Berkeley Lab

Kai Vetter

kaiProgram Head, Applied Nuclear Physics
Nuclear Science Division
Lawrence Berkeley National Laboratory
Berkeley, CA 94720
Mailstop 50C3396
Phone: 510-486-4962

Institute for Resilient Communities
Lawrence Berkeley National Laboratory


Department of Nuclear Engineering
UC Berkeley
4171 Etcheverry Hall MC 1730
Berkeley, CA 94720-1730
Phone: 510-642-7071
Fax: 510-643-9685

Dr. Kai Vetter is Professor in the Department of Nuclear Engineering at the University of
California, Berkeley and Faculty Senior Scientist and Head of the Applied Nuclear Physics
program at the Lawrence Berkeley National Laboratory. He obtained his Ph.D. in Nuclear
Physics at the University of Frankfurt in Germany. Professor Vetter’s main research interests are in the development and demonstration of new concepts and technologies in radiation detection to address some of the outstanding challenges in fundamental sciences, nuclear security and safety, and health. He leads and oversees a wide range of developments in gamma-ray detection and imaging and the fusion of nuclear with complementary data that relevant for example in the mapping of contamination in Fukushima or the verification of ion-cancer therapy. He is director of the Institute for Resilient Communities that was established in 2015 to address the need to better integrate advancements in sciences and technologies with communities through education and outreach locally and globally. Prof. Vetter initiated and still leads the Berkeley Radwatch
and DoseNet programs with the goal to engage high and middle schools in performing
environmental measurements employing fundamental science and engineering concepts and to expand across regions, nations, and cultures. He has authored and co-authored more than 200 publications in peer-reviewed journals and is fellow of the American Physical Society. He received Presidential Citations from the American Nuclear Society twice, for his engagement in Fukushima through measurements and enhancing community resilience.


1995 PhD, Physics, J. W. Goethe-University, Frankfurt (Nuclear Physics)
1990 M.S., Physics, J. W. Goethe-University, Frankfurt (Nuclear Physics)
1987 B.S., Physics, Technical University, Darmstadt (Physics)

Professional Appointments

Since 2011 Head, Applied Nuclear Physics Program, Lawrence Berkeley National Laboratory

Since 2008 Staff Physicist, Lawrence Berkeley National Laboratory
Since 2006 Associate Professor-of-Residence, Department of Nuclear Eengineering, UC Berkeley
2001-2008 Staff Physicist, Lawrence Livermore National Laboratory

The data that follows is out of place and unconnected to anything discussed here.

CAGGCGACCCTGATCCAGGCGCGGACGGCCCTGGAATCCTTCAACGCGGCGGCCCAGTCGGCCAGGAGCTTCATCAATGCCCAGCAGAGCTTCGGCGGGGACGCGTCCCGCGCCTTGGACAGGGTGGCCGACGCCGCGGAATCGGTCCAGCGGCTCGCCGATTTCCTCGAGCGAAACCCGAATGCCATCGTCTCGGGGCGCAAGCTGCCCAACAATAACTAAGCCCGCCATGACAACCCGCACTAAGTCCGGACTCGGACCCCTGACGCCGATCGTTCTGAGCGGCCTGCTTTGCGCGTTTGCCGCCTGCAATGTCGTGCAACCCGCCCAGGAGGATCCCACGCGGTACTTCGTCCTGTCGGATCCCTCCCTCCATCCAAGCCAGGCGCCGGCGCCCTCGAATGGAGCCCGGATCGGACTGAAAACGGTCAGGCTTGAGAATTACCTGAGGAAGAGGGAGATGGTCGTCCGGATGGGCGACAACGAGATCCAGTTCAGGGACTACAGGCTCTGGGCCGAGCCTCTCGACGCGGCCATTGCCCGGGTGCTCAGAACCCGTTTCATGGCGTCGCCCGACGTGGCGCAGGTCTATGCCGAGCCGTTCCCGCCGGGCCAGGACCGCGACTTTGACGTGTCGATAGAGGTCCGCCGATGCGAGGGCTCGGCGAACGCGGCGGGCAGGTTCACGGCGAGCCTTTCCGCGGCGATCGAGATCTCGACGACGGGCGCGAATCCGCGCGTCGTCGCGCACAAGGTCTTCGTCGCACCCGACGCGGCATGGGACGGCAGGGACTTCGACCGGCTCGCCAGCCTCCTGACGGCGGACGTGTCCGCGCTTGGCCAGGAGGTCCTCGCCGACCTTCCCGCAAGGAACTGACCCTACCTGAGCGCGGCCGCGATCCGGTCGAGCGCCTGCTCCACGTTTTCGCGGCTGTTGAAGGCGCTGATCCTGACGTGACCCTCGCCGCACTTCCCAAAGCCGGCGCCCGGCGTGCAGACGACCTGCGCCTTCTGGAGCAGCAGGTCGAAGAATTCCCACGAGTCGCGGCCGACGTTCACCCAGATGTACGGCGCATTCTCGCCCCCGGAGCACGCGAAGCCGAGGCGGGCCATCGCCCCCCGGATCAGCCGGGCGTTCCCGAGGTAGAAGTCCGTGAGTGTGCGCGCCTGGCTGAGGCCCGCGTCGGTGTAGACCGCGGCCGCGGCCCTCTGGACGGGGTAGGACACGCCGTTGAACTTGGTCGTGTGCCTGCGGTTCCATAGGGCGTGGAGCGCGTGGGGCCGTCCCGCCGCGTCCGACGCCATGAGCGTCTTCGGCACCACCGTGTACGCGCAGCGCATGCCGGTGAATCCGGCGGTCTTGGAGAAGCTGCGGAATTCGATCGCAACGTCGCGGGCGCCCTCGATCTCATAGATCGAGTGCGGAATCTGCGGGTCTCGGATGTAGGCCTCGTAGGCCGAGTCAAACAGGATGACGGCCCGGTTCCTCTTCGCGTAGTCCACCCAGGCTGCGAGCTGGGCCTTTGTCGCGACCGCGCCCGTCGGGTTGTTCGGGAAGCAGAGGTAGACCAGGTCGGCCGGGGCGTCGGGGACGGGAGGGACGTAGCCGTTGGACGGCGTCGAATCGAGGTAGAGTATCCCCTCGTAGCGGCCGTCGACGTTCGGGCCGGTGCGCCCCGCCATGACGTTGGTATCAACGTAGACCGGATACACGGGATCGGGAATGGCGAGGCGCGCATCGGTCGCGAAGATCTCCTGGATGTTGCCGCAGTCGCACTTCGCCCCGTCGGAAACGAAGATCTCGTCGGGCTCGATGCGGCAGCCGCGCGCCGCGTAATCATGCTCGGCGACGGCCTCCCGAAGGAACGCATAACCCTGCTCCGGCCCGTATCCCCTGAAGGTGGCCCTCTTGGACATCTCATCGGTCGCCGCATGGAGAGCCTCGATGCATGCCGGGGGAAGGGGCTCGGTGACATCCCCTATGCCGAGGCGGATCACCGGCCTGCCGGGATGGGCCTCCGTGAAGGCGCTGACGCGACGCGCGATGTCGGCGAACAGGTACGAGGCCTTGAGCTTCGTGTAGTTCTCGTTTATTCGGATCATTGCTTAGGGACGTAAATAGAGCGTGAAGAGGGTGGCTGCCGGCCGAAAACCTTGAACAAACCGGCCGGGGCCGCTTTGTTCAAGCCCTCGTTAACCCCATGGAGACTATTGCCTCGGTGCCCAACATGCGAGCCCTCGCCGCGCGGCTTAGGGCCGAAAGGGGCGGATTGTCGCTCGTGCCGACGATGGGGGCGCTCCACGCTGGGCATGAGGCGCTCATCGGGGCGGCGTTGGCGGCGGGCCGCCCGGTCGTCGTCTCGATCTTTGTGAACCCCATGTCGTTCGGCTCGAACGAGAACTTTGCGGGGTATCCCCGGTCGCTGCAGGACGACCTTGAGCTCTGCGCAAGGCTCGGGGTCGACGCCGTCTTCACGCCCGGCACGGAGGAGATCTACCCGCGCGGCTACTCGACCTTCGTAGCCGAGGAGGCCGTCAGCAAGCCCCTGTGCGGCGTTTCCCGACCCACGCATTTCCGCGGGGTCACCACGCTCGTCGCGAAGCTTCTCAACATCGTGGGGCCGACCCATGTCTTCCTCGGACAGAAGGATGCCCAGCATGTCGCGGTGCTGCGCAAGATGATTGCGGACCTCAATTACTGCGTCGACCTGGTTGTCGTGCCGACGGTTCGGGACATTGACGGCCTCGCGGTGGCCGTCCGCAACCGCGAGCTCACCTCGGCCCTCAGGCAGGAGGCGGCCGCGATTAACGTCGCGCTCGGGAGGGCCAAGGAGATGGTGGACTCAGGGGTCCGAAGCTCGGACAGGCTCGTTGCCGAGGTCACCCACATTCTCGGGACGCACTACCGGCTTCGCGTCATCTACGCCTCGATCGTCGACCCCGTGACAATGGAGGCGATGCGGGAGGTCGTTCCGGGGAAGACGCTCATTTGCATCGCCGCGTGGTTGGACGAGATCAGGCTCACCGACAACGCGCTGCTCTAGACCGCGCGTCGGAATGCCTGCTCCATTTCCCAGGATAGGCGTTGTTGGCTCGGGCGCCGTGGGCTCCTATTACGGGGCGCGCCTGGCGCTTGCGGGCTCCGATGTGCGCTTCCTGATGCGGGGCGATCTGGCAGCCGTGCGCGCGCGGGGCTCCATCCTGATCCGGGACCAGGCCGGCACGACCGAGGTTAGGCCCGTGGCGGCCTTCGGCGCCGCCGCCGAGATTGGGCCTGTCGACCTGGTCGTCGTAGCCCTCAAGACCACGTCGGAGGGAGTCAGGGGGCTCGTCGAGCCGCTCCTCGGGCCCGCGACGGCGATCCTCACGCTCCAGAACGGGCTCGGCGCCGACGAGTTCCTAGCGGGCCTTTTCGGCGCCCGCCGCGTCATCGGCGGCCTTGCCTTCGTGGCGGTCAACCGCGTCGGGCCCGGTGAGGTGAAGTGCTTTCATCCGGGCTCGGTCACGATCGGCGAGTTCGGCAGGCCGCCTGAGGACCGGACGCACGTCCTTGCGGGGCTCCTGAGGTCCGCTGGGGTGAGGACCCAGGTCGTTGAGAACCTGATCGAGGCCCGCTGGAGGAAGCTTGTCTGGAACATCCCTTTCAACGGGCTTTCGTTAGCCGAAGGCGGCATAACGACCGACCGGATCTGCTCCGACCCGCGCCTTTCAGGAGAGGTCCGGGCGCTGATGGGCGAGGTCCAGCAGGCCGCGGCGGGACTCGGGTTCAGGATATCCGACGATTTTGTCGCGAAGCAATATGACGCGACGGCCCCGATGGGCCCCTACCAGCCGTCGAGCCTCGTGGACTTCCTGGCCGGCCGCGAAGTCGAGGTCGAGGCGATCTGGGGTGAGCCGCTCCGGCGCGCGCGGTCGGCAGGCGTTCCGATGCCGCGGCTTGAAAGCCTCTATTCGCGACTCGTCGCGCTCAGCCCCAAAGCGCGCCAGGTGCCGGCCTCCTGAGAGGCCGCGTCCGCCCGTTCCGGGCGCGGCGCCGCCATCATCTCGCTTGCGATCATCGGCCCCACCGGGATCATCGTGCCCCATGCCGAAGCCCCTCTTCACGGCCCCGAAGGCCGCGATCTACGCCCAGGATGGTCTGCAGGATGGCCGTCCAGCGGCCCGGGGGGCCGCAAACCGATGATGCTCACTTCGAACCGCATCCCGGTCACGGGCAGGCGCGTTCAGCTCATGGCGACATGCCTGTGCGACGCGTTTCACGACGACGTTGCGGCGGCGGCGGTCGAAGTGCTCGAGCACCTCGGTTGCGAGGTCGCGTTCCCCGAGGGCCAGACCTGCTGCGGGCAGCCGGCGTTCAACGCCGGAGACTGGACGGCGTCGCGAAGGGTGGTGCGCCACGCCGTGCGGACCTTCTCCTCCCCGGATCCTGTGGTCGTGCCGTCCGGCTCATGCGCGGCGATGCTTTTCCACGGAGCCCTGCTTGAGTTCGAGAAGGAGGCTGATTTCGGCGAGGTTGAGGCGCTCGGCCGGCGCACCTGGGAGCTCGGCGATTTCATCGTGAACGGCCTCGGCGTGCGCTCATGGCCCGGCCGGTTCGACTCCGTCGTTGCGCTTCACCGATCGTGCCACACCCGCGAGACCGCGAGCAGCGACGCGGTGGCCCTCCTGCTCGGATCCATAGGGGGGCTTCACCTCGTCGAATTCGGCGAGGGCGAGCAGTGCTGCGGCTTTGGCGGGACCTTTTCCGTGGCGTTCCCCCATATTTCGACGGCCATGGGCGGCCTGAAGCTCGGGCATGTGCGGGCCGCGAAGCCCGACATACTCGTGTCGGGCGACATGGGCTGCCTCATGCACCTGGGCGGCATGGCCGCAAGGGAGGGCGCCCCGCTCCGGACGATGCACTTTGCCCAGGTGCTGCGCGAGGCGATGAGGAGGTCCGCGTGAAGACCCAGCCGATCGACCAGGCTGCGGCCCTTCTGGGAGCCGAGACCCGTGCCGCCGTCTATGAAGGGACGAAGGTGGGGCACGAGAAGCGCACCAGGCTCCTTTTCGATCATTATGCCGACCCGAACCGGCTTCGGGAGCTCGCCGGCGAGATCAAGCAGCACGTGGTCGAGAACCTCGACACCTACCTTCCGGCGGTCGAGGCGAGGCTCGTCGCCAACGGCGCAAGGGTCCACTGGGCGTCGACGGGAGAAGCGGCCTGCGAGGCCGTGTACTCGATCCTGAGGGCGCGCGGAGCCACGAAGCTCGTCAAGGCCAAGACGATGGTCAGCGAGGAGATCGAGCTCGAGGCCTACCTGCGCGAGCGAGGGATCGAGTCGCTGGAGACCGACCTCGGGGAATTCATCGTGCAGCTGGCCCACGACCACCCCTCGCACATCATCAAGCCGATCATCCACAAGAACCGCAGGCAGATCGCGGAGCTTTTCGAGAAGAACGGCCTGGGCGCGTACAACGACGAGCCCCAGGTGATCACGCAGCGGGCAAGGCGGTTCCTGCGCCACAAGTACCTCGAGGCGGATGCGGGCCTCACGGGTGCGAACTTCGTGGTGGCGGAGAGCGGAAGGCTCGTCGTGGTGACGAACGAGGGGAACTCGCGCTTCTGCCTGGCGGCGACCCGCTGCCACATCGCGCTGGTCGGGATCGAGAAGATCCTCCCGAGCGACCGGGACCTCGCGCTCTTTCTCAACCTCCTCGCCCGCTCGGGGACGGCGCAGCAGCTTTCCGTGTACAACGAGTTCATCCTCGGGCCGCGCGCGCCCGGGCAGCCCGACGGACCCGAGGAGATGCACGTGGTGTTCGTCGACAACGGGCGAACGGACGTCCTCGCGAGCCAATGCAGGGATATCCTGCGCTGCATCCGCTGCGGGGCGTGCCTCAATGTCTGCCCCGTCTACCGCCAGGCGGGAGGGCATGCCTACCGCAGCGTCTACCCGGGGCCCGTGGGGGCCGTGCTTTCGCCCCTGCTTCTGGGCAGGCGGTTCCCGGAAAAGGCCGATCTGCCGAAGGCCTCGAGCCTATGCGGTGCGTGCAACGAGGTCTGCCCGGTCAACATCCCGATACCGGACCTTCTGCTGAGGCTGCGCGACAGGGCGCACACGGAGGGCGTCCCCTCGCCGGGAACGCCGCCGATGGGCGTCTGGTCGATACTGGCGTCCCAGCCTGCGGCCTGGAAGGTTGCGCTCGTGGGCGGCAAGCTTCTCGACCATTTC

1997-2001 Staff Physicist, Lawrence Berkeley National Laboratory
1995-1997 Postdoc, Lawrence Berkeley National Laboratory
1995 Postdoc, GSI Darmstadt, Germany
1990-1995 Research Assistant, GSI, Darmstadt, Germany
1988-1990 Research Assistant, Institute for Nuclear Physics, Univ. Frankfurt, Germany

Awards and Honors

2006 Edward Teller Fellowship Award, Lawrence Livermore National Laboratory
1997 Outstanding Performance Award, Lawrence Berkeley National Laboratory
1995-1996 Fellowship, Deutsche Forschungsgemeinschaft
1990 Graduated Summa Cum Laude (University of Frankfurt)

Professional Activities

2011 Co-Chair, Program Committee, Symposium of Radiation Measurements and Applications, Berkeley, CA

2010 Workshop on Germanium-Based Detectors and Technologies, Berkeley, CA

2009-present Technical Support Advanced Technology Demonstration program for DHS/DNDO, Washington D.C.

2008-2009 Chair, Northern California Section of American Nuclear Society
2008 -present Co-Organizer, Advanced Summer School in Radiation Detection and Measurements, Berkeley, Tokyo, Munich
2007-2008 Chair-elect, Northern California Section of American Nuclear Society
Organizer, Workshop for Detectors and Detector Configuration for the Majorana Experiment, Seattle, WA

2005-2011 Member, Technical Council for Majorana
2004-2011 Member, Gretina Advisory Committee
2004 Chair, session for SPECT imaging, DOE Workshop on Future of Gamma-Ray Imaging in Medical Sciences
2003-2011 Member, Gretina Technical Review Committee for DOE
2003-2008 Member, Majorana Executive Committee
2003-2004 Member, Gretina Steering Committee
2002 Member, National Gamma-Ray Tracking Coordination Committee
2001 Co-organizer, Workshop on Digital Signal Processing for Nuclear Physics Applications
2000 Chair, GRETA Working Group on Signal Processing and Gamma-Ray Tracking

2000-present Reviewer for IEEE Transactions in Nuclear Science
2000-present Reviewer for DOE Small Business Innovation Research Grant